The short walk to Boardman Lake was through a stunning forest of giant cedars and hemlocks. The forest floor was carpeted with summer's usual suspects -- mosses and deer ferns, bunchberries and queen's cup.

The ancient cedars showed their ability to persevere. Healthy below, some more than six feet through at the butt, they all carried shortened tops of broken and bleached wood. Periods of freezing but dry weather will cause these "spike tops" in moisture-loving cedars, or so I read.

Cliffs of Boardman Lake.

Boardman Lake had a few other people scattered about enjoying the day. Down one way, three people took turns leaping off a high rock into the water. The lake's little beaches and glacier-polished rock held other folks, sun-bathing and swimming.

Island Lake, a little lake sitting above Boardman Lake, seemed like a possible further objective. But when I wandered around Boardman, hoping to find a boot-beaten route above, I was skunked.

Bathing rocks across the outlet of Boardman Lake.

But I did find a private beach and diving rocks and stayed for the afternoon, sun-bathing and swimming. The water of the lake was warm, almost too warm to be refreshing!

Update: Island Lake might be accessed from the Bald Mountain trail. See the picture for Hike 33, Bald Mountain, in 100 Hikes in Washington's Glacier Peak Region, 4th edition.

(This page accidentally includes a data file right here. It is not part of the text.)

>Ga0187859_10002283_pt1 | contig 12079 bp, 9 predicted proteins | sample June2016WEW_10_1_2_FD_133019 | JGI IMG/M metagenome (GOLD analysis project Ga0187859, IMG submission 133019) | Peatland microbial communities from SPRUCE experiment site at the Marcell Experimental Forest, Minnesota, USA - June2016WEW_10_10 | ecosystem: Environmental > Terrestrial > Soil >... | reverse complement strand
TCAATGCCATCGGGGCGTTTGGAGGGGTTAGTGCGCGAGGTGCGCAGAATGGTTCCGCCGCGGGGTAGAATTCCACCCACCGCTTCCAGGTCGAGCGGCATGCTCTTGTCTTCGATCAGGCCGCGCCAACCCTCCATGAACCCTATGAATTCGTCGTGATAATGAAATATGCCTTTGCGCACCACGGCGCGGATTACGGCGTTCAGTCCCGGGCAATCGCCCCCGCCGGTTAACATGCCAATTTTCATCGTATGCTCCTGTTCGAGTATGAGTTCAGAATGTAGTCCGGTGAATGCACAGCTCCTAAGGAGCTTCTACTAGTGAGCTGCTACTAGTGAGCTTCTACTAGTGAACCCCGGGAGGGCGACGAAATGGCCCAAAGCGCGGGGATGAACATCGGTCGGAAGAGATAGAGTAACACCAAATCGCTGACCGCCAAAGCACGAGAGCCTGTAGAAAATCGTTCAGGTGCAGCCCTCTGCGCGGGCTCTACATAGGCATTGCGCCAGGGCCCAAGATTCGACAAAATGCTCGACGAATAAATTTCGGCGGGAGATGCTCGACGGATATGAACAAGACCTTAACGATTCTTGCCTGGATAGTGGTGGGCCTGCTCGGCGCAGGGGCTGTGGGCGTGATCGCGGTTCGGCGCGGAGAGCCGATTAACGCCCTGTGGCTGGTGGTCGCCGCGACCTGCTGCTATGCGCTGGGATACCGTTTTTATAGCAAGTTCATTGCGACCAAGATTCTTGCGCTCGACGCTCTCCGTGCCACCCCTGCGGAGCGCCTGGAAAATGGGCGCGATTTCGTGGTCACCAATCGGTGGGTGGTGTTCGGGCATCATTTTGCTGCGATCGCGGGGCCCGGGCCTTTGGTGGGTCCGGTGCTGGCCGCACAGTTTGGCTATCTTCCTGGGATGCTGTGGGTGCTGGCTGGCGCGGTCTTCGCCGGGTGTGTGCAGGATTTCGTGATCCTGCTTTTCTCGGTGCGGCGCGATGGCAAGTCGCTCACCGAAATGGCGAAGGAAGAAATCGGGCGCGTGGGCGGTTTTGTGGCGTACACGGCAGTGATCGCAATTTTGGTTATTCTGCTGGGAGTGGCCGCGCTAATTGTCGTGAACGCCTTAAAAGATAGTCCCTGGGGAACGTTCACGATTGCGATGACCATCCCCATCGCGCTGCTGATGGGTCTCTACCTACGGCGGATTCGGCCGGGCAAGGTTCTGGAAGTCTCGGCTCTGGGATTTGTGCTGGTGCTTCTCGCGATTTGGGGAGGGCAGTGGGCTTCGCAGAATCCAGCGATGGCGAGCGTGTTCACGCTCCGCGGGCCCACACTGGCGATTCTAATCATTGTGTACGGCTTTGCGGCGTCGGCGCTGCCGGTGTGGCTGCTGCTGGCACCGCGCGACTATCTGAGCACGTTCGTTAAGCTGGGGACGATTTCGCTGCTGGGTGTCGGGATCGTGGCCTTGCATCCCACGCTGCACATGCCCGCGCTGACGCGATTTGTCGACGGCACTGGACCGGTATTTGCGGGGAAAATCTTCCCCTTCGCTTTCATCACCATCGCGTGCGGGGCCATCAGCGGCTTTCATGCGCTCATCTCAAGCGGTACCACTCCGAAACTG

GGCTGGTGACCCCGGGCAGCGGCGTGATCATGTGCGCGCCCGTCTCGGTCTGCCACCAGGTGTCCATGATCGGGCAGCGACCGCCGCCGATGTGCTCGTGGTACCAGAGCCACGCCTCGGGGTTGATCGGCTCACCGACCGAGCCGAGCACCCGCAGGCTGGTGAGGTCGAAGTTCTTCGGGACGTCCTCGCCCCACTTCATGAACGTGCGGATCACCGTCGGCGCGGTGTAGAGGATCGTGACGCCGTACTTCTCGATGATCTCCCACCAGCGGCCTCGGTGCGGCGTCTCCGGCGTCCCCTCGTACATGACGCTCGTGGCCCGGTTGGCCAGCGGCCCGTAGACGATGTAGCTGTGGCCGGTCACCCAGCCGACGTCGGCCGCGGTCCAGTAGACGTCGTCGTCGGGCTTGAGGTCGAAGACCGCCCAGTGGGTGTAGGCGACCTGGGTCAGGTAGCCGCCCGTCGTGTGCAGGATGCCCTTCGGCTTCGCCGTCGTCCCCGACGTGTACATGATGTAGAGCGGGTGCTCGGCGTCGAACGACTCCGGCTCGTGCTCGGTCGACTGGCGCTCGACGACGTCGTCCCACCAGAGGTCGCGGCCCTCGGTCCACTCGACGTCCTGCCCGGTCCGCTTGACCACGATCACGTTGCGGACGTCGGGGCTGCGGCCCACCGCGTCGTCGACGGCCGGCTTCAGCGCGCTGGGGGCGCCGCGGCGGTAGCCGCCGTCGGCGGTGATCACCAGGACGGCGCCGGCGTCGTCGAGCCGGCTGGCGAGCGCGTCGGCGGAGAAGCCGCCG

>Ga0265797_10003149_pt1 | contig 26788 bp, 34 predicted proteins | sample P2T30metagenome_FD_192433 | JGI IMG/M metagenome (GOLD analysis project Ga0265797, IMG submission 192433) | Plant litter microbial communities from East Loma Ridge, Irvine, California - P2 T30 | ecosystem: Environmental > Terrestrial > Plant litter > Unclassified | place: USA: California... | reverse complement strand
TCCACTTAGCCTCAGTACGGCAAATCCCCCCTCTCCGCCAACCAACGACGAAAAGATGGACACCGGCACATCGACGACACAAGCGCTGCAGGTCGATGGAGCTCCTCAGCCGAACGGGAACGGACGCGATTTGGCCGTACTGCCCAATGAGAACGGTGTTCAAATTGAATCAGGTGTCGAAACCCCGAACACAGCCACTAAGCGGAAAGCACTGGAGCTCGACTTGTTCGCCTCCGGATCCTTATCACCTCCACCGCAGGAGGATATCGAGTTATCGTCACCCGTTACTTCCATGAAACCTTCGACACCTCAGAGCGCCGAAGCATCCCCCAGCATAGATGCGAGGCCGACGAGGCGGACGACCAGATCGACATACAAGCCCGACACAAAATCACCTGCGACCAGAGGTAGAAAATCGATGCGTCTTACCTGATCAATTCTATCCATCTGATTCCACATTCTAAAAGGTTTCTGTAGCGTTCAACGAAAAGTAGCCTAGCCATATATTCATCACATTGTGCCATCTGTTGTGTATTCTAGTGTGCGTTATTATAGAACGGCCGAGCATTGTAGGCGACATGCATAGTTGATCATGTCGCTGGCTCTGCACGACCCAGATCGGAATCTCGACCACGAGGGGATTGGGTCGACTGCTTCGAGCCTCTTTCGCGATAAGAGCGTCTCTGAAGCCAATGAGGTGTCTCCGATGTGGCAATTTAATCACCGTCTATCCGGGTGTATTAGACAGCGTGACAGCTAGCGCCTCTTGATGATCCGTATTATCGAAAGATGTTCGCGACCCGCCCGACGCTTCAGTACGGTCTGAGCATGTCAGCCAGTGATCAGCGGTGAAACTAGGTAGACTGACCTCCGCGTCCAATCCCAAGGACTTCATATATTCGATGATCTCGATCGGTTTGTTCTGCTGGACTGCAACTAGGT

Sunday, July 12th

A first view of Independence Lake.

Driving past Coal Lake, I didn't spot the start of unmaintained Pass Lake trail 645, just looking from the car. Once parked at the trailhead, I hiked the short mile up to Independence Lake, around its north end, and through its inlet's lovely wet meadow, full of purple fireweed today.

This trip, however, I continued on, starting up a thousand vertical feet of trail, on a quixotic reconnaissance of the northwest ridge of Point 5445. The book says that in addition to overlooking North Lake, there were meadows and tarns and views up there: reason enough.

As it made its relentless, rocky ascent, the trail switchbacked up each treeless avalanche track sweeping down from the cliffs above, before contouring over to the next one. As the trail switchbacked up each one, this west-facing route provided a riot of flowers to entertain me, but also provided the unshielded afternoon sun to bake me.